India’s quest for regional hegemony and the existence of great power politics has increased the fragility of South Asian strategic stability. Its continued development of missile programs in quantity and capability is likely to affect the battlefield as well as challenging the prevailing strategic equilibrium in the region. India’s fast track missile testing in recent months is an attempt to establish assured retaliation against China. It simultaneously has the potential to instigate uncertainty in Pakistan’s threat perception due to India’s growing counterforce temptations. Its Integrated Guided Missile Development Program (IGMDP), and shifting nuclear strategy comprised of offensive notions of “escalation dominance” and “splendid first strike,” has repercussions for the balance of power and deterrence dynamics of South Asia.
India’s Missile Tests Flurry
In the past two and a half months, India accelerated the deployment and modernisation of its strategic forces. India extensively conducted missiles tests from September 7 to November 24, 2020. The tests included:
- Hypersonic Technology Demonstrator Vehicle (HSTDV),
- Nuclear-capable Prithvi-II missile (two tests),
- Laser-Guided Anti-Tank Guided Missile (ATGM) (two tests),
- Extended-range variant of naval and air launched versions of BrahMos supersonic cruise missile tests (two tests),
- Land-based nuclear-capable Shaurya missile,
- Supersonic Missile Assisted Release of Torpedo (SMART) system,
- New-Generation Anti-Radiation Missile (NGARM),
- Failed test of sub-sonic cruise missile Nirbhay,
- Stand-off Anti-Tank (SANT) missile,
- Pinaka rocket system,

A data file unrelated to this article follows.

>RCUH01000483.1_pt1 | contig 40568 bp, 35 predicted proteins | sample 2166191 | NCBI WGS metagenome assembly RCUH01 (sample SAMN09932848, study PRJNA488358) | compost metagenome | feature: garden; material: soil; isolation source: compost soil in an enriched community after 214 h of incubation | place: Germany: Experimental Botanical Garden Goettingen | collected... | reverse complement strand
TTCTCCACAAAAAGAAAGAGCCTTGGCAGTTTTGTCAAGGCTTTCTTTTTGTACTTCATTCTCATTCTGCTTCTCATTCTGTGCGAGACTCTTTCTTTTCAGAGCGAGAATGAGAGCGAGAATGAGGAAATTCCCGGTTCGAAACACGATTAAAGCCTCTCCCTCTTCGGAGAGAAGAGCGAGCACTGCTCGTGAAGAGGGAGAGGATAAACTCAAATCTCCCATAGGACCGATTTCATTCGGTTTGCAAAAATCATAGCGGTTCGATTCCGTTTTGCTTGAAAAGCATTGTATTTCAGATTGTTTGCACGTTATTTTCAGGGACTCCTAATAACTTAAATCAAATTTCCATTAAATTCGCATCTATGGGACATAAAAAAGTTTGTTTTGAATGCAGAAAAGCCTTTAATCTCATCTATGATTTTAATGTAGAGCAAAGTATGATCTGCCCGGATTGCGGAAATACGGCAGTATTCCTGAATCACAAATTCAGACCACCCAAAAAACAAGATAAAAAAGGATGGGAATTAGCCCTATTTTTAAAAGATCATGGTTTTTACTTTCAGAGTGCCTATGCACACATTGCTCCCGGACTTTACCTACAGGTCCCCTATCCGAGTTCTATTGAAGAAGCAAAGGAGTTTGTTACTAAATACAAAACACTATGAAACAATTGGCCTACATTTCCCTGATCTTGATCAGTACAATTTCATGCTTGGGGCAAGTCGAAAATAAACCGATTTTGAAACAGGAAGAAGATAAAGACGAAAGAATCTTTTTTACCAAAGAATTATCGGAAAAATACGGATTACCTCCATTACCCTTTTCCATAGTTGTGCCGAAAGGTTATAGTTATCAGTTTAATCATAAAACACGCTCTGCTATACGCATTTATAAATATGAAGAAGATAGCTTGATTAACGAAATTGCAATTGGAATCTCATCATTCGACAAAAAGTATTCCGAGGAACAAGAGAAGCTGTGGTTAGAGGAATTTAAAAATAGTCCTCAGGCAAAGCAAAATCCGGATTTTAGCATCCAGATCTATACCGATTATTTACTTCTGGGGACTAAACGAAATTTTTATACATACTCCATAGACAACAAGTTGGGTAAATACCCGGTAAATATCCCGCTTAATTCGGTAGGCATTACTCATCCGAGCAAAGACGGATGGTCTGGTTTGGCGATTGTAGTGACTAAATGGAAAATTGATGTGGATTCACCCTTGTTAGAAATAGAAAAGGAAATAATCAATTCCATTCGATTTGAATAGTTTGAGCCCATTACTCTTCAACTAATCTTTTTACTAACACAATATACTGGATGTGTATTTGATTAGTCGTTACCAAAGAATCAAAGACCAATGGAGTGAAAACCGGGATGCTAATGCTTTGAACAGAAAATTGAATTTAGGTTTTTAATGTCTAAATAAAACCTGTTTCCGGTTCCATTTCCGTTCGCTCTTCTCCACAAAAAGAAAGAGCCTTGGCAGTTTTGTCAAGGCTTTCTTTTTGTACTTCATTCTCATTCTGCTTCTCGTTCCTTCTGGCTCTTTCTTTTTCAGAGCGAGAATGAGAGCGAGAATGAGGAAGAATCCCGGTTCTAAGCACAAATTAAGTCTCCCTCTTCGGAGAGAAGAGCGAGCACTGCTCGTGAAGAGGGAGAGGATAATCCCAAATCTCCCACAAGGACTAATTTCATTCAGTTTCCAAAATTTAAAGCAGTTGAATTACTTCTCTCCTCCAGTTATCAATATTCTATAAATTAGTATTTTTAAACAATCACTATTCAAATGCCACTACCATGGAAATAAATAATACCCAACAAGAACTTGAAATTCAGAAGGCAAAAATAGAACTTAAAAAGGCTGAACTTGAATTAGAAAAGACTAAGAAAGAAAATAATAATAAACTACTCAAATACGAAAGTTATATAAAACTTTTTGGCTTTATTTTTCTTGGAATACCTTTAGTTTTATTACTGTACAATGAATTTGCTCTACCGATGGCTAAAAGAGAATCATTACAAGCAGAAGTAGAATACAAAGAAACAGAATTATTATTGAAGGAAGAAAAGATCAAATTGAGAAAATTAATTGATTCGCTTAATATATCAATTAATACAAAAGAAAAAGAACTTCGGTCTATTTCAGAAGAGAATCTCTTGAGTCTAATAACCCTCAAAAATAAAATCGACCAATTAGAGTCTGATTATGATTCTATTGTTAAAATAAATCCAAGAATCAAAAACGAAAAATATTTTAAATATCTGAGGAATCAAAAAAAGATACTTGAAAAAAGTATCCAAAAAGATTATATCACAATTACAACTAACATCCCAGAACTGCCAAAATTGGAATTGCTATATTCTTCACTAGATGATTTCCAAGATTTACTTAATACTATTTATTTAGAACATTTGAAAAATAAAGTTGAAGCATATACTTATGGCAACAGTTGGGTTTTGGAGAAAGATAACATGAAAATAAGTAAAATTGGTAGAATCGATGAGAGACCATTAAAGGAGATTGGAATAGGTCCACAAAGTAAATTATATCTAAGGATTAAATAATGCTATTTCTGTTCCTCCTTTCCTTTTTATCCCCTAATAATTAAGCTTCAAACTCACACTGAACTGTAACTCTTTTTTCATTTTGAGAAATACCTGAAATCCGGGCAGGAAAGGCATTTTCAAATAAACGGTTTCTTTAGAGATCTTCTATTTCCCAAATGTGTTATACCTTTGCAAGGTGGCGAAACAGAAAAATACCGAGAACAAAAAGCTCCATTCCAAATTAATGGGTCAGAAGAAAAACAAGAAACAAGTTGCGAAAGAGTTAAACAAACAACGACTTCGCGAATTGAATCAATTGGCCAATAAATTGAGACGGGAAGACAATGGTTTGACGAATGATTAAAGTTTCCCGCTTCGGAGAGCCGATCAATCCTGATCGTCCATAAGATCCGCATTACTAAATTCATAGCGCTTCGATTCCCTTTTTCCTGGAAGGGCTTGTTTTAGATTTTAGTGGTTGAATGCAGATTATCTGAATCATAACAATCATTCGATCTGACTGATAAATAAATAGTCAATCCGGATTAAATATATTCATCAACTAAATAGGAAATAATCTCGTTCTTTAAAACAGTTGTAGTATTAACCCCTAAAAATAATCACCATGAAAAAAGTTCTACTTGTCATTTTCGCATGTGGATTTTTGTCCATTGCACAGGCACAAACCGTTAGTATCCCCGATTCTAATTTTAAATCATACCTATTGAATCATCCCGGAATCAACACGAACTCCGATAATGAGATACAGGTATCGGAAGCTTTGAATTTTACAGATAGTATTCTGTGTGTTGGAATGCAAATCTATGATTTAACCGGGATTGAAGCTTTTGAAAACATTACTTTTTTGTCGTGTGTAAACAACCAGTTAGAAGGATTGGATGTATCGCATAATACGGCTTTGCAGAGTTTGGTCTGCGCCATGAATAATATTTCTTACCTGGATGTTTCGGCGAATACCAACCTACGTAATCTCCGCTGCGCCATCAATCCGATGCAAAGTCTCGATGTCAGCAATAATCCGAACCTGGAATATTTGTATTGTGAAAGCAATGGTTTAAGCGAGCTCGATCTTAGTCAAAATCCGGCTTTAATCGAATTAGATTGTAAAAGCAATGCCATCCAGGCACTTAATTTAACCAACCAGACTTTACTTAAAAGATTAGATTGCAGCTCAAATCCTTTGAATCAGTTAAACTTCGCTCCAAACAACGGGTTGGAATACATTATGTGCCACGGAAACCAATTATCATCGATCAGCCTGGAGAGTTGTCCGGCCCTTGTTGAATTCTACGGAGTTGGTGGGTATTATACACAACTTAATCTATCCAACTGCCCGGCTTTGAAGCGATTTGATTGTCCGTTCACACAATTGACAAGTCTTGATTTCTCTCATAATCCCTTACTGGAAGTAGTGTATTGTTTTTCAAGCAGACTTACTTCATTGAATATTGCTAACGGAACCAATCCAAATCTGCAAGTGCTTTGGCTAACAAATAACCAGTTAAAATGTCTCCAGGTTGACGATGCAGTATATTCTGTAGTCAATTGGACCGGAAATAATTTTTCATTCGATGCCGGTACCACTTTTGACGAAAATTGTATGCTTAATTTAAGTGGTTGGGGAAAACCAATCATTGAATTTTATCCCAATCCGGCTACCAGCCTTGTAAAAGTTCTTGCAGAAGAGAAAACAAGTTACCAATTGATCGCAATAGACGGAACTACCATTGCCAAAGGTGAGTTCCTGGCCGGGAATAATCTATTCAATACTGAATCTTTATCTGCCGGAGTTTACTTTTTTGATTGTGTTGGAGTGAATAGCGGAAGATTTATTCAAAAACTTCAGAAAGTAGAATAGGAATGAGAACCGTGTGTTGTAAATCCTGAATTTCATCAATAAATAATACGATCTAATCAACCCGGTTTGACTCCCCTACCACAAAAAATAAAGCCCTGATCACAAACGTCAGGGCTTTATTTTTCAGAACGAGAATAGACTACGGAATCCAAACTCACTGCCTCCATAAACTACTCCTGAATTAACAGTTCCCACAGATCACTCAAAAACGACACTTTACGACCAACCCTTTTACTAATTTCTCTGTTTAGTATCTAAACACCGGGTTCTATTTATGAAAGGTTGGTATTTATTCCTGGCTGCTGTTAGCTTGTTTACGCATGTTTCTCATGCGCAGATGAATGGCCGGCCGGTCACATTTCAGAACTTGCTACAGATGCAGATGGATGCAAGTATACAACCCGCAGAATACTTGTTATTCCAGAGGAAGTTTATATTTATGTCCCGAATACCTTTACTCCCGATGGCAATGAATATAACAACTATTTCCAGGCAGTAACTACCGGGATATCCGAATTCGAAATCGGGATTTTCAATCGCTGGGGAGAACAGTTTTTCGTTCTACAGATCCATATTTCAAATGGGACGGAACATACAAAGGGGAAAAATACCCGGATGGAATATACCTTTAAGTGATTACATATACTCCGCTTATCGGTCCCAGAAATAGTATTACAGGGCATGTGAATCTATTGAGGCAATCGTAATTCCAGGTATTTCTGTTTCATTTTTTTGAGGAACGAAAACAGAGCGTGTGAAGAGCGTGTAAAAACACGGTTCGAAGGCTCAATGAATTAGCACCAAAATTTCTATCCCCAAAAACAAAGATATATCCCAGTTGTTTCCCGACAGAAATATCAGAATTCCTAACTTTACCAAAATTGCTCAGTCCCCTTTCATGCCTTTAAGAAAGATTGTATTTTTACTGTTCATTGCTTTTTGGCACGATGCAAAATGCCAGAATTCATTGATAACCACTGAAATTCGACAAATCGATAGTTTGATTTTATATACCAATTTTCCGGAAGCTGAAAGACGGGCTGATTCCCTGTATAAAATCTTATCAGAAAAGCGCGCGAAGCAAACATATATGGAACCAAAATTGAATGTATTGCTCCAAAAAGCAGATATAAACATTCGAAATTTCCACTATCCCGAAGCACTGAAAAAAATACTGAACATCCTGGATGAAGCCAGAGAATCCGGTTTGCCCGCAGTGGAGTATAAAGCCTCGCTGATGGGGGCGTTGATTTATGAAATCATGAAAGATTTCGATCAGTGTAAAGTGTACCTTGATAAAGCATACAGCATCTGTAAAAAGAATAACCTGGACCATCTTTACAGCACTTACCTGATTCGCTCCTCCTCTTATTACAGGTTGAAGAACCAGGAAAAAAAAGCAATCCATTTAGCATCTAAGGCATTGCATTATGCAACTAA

- Quick Reaction Surface to Air Missile (QRSAM) tests to boost air defence capabilities,
- And the latest two consecutive tests of land-attack version of BrahMos, on November 24 and 25, 2020 to enhance precision strike capabilities of the Indian military.
India’s strategists portray the two-front war and the transformation of India’s deterrence posture against China as a key reason for its growing missile testing. However, due to the existence of tri-lateral security competition and the domino effect, it is essential to explore the impact of India’s fast track missile testing on the neighbouring states. It is especially important when successful testing of HSDTV and the extended-range variant of supersonic missiles create new challenges to the regional security landscape.
Recognising the challenges to South Asia’s strategic stability, it is evident that the development and deployment of India’s missiles have the potential to impact the complex geometry of deterrence, arms control, and crisis stability in the region. India’s growing capabilities and shifting nuclear policies can have a ripple effect on the whole region, especially Pakistan. Indigenously developed Prithvi-II, supersonic cruise missile BrahMos, NGARM and nuclear-capable Shaurya missiles are intended to launch pre-emptive counterforce strikes. The missiles seem to result in deterrence and crisis instability while increasing the arms race among nuclear adversaries. Above mentioned missiles may tangle the defender state in a “use them or lose them dilemma” to maintain the heightened readiness concerning the recent reinterpretation of India’s no-first-use (NFU) policy.